‘..ruined sinners to reclaim! / Hallelujah! What a Saviour!’
This incident is full of irony. The trumped-up charge of claimed kingship was designed by the Jewish leaders to ensure that Pilate would sentence Jesus to death as a revolutionary. Pilate mocks them with it, and will go further with the title on the cross. Mark wants his readers to know that Jesus is in truth King. There is further irony in the demand that the innocent be killed while the guilty go free–which only servers to underline the message of the cross.
Pilate sees the dilemma. He has no illusions about Jesus’ innocence, but his position is difficult; he cannot afford trouble at Passover, with the city heaving and tension running high. He is a pragmatist. The hostility of the Jewish leaders and Pilate’s weakness and instinct for self-preservation thus combine to ensure Jesus’ death. This is not the whole story, however. The Greek word translated ‘handed over’ occurs twenty times in Mark, of which ten are in the passion narrative. Of the rest, two occur in Mark 14:18-21 with Jesus’ statement about his death sandwiched between them. Another human element and a divine element; all is part of God’s plan. The leaders believed that they were, but in a way they could not see. It is deeply mysterious, but here in the weakness of this King is the source of our salvation.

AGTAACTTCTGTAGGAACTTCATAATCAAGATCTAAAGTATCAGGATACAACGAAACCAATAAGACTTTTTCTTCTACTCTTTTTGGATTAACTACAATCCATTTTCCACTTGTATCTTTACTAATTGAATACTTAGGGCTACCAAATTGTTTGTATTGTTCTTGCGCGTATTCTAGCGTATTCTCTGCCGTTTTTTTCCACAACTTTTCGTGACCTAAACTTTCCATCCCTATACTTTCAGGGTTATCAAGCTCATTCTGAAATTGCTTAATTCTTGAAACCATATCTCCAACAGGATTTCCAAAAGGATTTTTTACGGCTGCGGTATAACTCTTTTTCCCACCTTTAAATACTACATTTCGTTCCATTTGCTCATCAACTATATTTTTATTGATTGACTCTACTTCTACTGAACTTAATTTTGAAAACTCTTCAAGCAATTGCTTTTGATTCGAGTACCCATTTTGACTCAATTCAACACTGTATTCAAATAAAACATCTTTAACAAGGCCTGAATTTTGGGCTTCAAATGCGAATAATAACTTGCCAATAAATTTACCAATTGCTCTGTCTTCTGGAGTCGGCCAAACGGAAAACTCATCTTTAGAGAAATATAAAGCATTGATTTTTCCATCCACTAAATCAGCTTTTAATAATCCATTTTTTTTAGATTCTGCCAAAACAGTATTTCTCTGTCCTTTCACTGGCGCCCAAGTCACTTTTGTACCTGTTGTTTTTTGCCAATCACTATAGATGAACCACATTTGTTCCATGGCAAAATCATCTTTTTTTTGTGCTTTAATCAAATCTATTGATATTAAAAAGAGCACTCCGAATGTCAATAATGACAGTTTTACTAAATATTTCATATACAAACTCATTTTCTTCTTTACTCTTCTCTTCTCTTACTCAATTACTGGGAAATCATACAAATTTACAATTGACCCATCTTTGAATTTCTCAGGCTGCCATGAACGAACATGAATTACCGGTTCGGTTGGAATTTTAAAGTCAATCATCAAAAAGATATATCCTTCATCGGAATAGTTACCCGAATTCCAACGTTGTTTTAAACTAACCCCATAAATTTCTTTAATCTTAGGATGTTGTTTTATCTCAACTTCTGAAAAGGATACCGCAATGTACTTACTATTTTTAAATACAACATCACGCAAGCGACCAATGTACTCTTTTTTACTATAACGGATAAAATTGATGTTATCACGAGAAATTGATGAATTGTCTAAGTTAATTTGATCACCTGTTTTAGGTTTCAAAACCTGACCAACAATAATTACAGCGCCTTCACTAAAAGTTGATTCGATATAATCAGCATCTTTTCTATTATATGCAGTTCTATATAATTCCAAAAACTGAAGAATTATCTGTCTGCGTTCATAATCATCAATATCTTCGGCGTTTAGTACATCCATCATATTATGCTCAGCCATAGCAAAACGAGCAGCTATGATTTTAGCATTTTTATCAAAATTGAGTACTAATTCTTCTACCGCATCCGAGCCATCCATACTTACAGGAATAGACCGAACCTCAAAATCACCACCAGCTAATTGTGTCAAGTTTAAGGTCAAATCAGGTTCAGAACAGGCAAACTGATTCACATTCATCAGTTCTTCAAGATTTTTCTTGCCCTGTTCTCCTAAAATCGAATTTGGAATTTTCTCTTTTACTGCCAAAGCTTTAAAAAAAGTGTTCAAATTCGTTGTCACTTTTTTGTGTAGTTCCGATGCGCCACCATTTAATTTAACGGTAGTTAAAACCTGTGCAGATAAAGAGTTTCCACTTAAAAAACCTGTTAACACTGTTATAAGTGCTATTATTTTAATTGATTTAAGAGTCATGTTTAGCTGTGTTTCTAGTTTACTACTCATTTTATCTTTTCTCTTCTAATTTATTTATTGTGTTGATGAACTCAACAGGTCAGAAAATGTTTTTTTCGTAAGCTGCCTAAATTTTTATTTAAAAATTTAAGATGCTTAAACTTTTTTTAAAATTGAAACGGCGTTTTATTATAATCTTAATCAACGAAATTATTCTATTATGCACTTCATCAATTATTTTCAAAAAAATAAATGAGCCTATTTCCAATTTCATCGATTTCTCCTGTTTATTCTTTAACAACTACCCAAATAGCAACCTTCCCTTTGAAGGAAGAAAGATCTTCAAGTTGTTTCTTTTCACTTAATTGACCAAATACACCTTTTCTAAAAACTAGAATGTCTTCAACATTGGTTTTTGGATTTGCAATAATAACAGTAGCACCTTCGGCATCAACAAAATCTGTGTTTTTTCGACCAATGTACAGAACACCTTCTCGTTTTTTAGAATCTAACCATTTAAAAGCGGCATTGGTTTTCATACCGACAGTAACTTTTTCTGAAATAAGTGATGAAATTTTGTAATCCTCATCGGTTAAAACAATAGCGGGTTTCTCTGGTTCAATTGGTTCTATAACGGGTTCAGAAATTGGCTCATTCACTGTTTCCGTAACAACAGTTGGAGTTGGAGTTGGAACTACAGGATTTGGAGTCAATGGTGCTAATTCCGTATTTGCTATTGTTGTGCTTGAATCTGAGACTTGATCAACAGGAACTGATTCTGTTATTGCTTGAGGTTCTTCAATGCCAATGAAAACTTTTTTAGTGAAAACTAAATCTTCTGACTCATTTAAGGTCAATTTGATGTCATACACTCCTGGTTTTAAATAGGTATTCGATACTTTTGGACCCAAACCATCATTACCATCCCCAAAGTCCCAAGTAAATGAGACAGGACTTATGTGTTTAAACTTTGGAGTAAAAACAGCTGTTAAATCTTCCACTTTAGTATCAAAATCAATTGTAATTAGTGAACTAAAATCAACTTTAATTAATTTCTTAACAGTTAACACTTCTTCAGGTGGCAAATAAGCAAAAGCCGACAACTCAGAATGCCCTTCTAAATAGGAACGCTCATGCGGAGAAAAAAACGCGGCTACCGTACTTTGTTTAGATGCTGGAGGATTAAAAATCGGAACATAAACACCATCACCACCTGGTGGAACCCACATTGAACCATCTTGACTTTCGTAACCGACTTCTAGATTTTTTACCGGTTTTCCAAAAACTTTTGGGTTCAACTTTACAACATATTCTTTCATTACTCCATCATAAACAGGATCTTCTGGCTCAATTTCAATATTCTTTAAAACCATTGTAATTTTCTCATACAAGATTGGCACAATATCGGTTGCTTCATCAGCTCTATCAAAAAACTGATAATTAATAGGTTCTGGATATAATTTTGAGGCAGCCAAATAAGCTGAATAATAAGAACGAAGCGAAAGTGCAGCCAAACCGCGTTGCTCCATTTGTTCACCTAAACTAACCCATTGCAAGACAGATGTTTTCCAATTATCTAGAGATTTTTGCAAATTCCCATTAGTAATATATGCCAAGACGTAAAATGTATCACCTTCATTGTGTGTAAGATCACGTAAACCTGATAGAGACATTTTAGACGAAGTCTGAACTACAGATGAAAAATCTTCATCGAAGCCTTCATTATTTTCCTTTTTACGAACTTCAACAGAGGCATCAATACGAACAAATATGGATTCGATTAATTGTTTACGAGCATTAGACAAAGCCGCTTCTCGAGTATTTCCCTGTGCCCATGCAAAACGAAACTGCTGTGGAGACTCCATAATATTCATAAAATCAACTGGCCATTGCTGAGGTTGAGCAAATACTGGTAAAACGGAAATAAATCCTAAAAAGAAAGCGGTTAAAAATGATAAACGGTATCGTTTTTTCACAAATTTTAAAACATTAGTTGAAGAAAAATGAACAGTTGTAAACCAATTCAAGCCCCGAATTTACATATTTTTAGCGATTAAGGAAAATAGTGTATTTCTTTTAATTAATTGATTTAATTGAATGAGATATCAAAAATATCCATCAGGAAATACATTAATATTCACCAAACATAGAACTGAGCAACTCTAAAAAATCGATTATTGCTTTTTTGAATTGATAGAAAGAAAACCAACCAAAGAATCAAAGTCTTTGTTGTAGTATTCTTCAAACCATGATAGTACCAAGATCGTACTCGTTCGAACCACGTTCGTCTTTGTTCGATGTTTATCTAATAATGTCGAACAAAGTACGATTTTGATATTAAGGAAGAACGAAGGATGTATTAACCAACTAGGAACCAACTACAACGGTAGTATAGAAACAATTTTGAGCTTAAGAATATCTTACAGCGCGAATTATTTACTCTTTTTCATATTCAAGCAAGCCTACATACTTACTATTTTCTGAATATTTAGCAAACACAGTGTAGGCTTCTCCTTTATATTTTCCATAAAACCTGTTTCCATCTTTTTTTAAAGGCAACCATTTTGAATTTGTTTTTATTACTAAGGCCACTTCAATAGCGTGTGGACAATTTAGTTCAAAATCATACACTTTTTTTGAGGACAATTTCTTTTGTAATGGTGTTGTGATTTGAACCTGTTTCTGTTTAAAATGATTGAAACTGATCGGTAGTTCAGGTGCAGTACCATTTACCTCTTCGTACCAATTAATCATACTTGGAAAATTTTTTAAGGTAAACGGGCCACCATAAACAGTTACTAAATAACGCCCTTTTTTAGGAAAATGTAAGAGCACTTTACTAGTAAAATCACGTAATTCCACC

The final irony is that we can claim to have Jesus as our King but can be as guilty as the leaders in rejecting his rule in practice. Whenever we choose our way over his or compromise with the values if this age, we crucify him ‘all over again’ and bring disgrace on him.
Ascription of kingship are cheap, but discipleship is costly. What will it mean for you to recognize Jesus as your King this week?